'after henry' ~ watercolors and pencil in zecchi wat, 3 1/2" x 5 1/2"
this post is in support of Erwin Lian Cherngzhi's kickstarter campaign... Erwin is a sketcher who wants to create The Perfect Sketchbook. his perfect sketchbook is 3 1/2" x 5 1/2", contains 60 pages of 140# saunders waterford 100% cotton coldpressed watercolor paper, and lays perfectly flat when open. it also has lots of other great features that you can read about on The Perfect Sketchbook website.
as of today there are six days left in his kickstarter campaign, and i'd like to see him meet his goal because i want to paint in The Perfect Sketchbook!
the pics in this post were not painted in one of erwin's perfect sketchbooks, but in a 3 1/2" x 5 1/2" watercolor book that was given to me last spring.
i've had a blast painting in it and only have six blank pages left. these are some of my favorite pages...
most of the paintings are *not* realistic,
but some are. i feel like i've learned a lot about painting outside; i have increased respect for those who paint 'en plein air'! for instance a strong wind always seems to come up when you decide to paint wet on wet, and i am amazed at how fast water dries on paper.
i wanted to make juliette a little less serious, but nope. all of the sudden mosquitoes were bearing down on me, so serious she stayed! i only paint in this book when i'm outside, and i always leave the paintings as they were when i shut the book. i don't fix them up at home...
probably my favorite thing is smearing paint around in the background, and i can get way too carried away with this. but it's so much fun.
lately i've been doing paintings like this... whoa! really fun!
this little book was given to me by kathy dorfer, who brought it back from italy for me. thank you, kathy...
everything i use (except the pencil)... it's a cotman watercolor set that i took the paints out of years ago, and replaced with daniel smith watercolors. the brush is an isabey travel brush.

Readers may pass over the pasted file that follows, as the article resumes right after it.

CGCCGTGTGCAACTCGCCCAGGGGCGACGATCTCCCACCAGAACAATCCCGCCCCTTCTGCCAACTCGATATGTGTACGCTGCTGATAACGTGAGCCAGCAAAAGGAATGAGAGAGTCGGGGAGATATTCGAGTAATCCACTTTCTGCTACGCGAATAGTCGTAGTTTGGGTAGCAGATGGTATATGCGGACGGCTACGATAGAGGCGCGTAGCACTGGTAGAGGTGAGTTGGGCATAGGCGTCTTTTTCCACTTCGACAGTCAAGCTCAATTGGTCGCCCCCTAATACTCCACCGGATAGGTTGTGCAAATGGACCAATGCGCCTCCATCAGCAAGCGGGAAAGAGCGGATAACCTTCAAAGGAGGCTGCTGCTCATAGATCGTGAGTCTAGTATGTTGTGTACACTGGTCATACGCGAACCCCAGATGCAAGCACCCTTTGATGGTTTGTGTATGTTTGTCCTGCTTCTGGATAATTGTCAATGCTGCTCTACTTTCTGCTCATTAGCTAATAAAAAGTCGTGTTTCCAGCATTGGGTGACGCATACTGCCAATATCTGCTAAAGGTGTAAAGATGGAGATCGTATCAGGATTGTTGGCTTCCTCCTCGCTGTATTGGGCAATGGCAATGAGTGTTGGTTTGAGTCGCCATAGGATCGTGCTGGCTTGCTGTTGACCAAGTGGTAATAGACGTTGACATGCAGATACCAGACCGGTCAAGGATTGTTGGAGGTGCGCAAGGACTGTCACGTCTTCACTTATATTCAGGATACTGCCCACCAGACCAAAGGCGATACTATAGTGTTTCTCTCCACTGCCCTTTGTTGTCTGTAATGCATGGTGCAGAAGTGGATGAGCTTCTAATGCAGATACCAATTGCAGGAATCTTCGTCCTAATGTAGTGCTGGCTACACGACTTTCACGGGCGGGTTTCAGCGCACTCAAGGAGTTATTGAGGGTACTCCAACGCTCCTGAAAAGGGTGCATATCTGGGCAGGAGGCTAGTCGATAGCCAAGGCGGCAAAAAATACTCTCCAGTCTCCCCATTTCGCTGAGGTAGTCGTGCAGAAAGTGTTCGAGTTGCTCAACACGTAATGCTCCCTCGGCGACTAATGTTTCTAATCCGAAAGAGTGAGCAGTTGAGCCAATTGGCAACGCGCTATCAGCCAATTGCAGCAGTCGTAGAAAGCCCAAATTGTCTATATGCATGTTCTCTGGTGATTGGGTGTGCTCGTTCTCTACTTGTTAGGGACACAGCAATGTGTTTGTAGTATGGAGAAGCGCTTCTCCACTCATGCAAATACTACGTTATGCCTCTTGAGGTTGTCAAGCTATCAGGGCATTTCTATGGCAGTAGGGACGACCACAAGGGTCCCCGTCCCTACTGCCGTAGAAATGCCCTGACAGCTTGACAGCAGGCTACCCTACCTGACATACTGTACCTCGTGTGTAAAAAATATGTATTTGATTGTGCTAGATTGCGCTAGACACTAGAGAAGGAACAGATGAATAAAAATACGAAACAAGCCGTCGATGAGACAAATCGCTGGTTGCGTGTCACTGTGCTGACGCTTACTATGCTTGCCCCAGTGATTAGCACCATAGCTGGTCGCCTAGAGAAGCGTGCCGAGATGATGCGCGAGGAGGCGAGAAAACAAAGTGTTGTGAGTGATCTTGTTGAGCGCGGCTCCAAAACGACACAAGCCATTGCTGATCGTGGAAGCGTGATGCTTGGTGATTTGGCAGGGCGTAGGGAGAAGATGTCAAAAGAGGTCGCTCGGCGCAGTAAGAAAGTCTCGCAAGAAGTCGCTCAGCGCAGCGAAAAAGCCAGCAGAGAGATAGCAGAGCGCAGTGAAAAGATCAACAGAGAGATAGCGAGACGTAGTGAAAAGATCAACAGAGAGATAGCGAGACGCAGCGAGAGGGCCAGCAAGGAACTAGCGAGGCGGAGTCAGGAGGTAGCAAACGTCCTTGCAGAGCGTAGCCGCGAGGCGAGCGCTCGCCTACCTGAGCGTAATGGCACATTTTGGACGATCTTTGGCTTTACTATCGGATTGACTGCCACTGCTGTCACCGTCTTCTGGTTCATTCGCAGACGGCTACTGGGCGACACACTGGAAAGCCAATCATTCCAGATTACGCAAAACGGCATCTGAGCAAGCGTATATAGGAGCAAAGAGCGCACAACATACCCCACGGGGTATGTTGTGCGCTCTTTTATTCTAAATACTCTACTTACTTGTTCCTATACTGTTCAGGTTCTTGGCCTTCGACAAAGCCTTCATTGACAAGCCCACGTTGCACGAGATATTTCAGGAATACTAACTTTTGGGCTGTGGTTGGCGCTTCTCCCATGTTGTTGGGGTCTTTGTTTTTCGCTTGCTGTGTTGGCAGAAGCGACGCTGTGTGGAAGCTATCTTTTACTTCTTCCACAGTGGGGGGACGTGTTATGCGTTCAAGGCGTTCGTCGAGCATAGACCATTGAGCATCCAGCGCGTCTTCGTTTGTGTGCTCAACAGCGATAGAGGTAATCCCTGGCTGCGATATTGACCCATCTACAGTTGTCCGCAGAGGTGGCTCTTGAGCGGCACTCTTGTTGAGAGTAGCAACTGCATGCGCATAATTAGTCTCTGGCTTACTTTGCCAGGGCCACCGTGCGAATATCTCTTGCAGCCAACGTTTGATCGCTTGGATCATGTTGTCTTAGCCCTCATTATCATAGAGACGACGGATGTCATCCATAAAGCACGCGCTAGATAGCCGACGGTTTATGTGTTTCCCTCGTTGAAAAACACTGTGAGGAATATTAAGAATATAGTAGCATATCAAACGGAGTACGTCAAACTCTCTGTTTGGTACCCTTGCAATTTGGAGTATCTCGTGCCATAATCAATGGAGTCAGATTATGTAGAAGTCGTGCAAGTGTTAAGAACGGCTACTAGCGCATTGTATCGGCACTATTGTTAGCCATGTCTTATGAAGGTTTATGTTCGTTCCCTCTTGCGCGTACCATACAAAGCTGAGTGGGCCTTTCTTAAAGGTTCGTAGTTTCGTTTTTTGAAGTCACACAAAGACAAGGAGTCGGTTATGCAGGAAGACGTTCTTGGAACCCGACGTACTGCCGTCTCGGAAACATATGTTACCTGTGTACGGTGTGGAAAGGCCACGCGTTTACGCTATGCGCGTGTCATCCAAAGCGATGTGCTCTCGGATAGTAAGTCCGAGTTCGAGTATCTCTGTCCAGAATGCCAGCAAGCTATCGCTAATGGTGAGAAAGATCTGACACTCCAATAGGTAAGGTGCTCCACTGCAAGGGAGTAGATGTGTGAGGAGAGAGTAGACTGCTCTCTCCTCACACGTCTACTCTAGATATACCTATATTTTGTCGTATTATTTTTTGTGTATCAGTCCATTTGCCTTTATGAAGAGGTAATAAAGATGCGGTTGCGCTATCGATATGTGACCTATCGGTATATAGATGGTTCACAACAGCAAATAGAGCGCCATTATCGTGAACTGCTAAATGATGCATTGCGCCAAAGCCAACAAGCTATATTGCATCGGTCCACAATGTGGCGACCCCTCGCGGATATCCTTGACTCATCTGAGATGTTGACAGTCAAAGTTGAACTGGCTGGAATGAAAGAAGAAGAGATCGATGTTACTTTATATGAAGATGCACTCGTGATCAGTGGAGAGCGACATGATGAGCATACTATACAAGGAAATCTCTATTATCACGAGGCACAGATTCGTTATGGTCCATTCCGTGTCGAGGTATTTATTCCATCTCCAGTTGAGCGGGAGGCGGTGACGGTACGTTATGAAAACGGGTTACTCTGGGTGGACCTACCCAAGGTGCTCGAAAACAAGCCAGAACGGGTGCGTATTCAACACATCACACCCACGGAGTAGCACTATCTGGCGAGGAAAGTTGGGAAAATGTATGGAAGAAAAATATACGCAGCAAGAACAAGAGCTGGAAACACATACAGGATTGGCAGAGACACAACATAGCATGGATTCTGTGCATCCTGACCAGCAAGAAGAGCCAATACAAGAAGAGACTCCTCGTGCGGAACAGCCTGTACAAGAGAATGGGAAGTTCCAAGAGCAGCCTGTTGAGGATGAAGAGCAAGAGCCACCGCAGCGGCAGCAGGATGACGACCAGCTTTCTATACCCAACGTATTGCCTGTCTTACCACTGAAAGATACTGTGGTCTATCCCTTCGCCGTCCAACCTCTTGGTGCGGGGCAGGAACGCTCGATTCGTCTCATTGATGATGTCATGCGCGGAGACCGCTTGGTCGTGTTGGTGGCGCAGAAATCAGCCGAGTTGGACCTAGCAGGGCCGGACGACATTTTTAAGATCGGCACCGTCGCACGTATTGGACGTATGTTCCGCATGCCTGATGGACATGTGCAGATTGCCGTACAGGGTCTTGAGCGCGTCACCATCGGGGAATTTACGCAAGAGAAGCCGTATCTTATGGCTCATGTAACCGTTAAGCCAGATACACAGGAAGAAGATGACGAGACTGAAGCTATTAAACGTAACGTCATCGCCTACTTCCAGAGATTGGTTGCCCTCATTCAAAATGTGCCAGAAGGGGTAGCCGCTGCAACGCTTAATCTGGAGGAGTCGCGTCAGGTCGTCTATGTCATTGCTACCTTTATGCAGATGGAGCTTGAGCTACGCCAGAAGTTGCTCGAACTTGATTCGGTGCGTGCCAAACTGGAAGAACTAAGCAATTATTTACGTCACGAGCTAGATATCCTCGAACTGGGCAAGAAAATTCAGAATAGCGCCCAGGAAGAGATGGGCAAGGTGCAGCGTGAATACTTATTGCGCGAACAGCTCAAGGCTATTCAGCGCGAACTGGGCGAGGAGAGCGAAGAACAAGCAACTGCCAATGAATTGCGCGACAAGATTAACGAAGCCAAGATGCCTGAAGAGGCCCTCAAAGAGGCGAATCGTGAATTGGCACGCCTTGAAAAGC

but back to erwin's kickstarter campaign! if you think he's on the right track with his sketchbook i hope you'll consider supporting him. a $25 pledge means that you'll receive a sketchbook sometime in december, but you can contribute as little as $1...
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When Van Gogh was a young man in his early twenties, he was in London studying to be a clergyman. He had no thought of being an artist at all. He sat in his cheap little room writing a letter to his younger brother in Holland, whom he loved very much. He looked out his window at a watery twilight, a thin lampost, a star, and he said in his letter something like this: “it is so beautiful I must show you how it looks.” And then on his cheap ruled note paper, he made the most beautiful, tender, little drawing of it.
When I read this letter of Van Gogh’s it comforted me very much and seemed to throw a clear light on the whole road of Art. Before, I thought that to produce a work of painting or literature, you scowled and thought long and ponderously and weighed everything solemnly and learned everything that all artists had ever done aforetime, and what their influences and schools were, and you were extremely careful about *design* and *balance* and getting *interesting planes* into your painting, and avoided, with the most astringent severity, showing the faintest *academical* tendency, and were strictly modern. And so on and so on.
But the moment I read Van Gogh’s letter I knew what art was, and the creative impulse. It is a feeling of love and enthusiasm for something, and in a direct, simple, passionate and true way, you try to show this beauty in things to others, by drawing it.
And Van Gogh’s little drawing on the cheap note paper was a work of art because he loved the sky and the frail lamppost against it so seriously that he made the drawing with the most exquisite conscientiousness and care.
~ Brenda Ueland, If You Want to Write: A Book about Art, Independence and Spirit (via tumblr)